What should you ask in a stay interview?

This is not an interrogation; this should be an informal, comfortable conversation. You aren’t going to fire an employee for what they say, and you don’t want to burn bridges. Just because you don’t agree with an employee’s view, does not make it wrong. These feelings and experiences are real to your employees’ and getting defensive or making excuses will undermine your goals. This is a valuable learning experience with the goal to be retaining your best employees. You want to show that your organization really cares about its workers, and not just the bottom line. Don’t forget that.

Below is a list of questions you can ask your employees during a stay interview. You don’t want to ask all of them. Pick three to five questions to start with and let the conversation flow naturally. You might end up somewhere you didn’t expect that could give you some great insights you wouldn’t have gotten by robotically asking questions and checking boxes. An interview should last between 30 minutes and an hour.

  • What do you look forward to when you come to work each day?
  • What do you like most or least about working here?
  • What keeps you working here?
  • If you could change something about your job, what would that be?
  • What would make your job more satisfying?
  • How do you like to be recognized?
  • What talents are not being used in your current role?
  • What would you like to learn here?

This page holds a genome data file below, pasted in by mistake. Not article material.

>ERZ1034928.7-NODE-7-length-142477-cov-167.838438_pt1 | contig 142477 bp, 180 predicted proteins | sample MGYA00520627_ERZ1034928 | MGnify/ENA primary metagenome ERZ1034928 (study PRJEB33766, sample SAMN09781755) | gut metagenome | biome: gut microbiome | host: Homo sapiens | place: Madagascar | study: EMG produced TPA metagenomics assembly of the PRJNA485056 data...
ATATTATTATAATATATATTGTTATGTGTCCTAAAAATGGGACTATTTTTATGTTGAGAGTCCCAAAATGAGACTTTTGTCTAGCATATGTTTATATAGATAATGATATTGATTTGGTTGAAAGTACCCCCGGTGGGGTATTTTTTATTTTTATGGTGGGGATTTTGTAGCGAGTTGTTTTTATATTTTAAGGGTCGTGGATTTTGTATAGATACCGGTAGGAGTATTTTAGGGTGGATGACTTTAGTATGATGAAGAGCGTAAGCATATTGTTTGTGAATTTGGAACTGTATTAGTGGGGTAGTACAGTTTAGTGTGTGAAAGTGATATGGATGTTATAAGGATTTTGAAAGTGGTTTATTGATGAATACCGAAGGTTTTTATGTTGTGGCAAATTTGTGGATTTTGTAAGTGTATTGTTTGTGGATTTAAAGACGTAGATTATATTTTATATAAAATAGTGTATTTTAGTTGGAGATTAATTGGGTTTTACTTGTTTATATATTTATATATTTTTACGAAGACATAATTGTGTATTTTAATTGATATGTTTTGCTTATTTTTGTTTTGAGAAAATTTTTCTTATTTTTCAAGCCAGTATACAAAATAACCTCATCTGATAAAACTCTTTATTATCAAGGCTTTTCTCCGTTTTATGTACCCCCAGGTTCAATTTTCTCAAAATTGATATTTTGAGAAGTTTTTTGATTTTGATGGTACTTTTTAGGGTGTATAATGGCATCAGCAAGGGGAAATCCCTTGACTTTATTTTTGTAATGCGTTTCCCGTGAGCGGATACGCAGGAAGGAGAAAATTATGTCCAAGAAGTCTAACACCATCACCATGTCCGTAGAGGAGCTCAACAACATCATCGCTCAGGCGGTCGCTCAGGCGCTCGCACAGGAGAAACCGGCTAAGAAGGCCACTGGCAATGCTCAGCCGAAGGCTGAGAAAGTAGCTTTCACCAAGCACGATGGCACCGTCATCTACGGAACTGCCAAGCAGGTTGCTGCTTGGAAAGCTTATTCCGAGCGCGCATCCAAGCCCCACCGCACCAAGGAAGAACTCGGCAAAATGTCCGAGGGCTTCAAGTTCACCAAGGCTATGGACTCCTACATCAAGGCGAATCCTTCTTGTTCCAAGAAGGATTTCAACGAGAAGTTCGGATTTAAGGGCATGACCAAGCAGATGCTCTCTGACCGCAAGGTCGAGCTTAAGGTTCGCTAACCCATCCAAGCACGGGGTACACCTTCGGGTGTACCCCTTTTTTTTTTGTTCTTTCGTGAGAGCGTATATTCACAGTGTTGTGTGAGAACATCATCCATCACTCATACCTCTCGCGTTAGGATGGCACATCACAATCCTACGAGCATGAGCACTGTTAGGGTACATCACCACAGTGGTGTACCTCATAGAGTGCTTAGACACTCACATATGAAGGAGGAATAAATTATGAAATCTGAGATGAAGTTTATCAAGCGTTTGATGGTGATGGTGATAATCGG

• What motivates (or demotivates) you?
  • What can I do to best support you?
  • What can I do more of or less of as your manager?
  • What might tempt you to leave?
  • Do you feel that your work makes a difference in the company? Does your work noticeably impact your customers or the world?
  • Do you feel fully utilized in your current role? What makes you feel fully utilized? What can we do to more fully take advantage of your talents and interests?
  • Do your colleagues, teammates and managers listen to you and do they value your ideas and decisions?

Your stay interviews might take on a different tone with the pandemic. It’s not so much about why they stay, but what are they feeling and how can we be a part of the solution so they are happier and more productive at work? During these times, there might be more focus on an employees’ wellness and flexibility and what is impacting their work day-to-day. Some additional questions you could ask prior to (in survey format or in person) could help you assess how you might need to adjust the questions you ask in your stay interview.

  • Do you feel well prepared to do your job?
  • Do you feel like we (your employer) have communicated a clear plan of action in response to COVID-19?
  • Does your immediate supervisor keep you informed about what is going on in the organization?
  • Do you feel like your organization cares about your overall wellbeing?

Take notes during the interview and give employees a recap of what you discussed at the end of the interview. Let them know you heard them and understand what they are saying. If anything was miscommunicated, you can clear it up here.

As you close, make sure to express your appreciation for your employees. It might feel difficult or risky for your employees to open up about how they feel about their work, the company, and their work-life balance. Your job is to assure them you are committed to making this a great place to work for them. As long as you expect to continue these conversations, remind them that this is an ongoing, open conversation so they can feel comfortable bringing up ideas and issues in the future.

If you have more questions about stay interviews or other HR concerns, feel free to contact us here.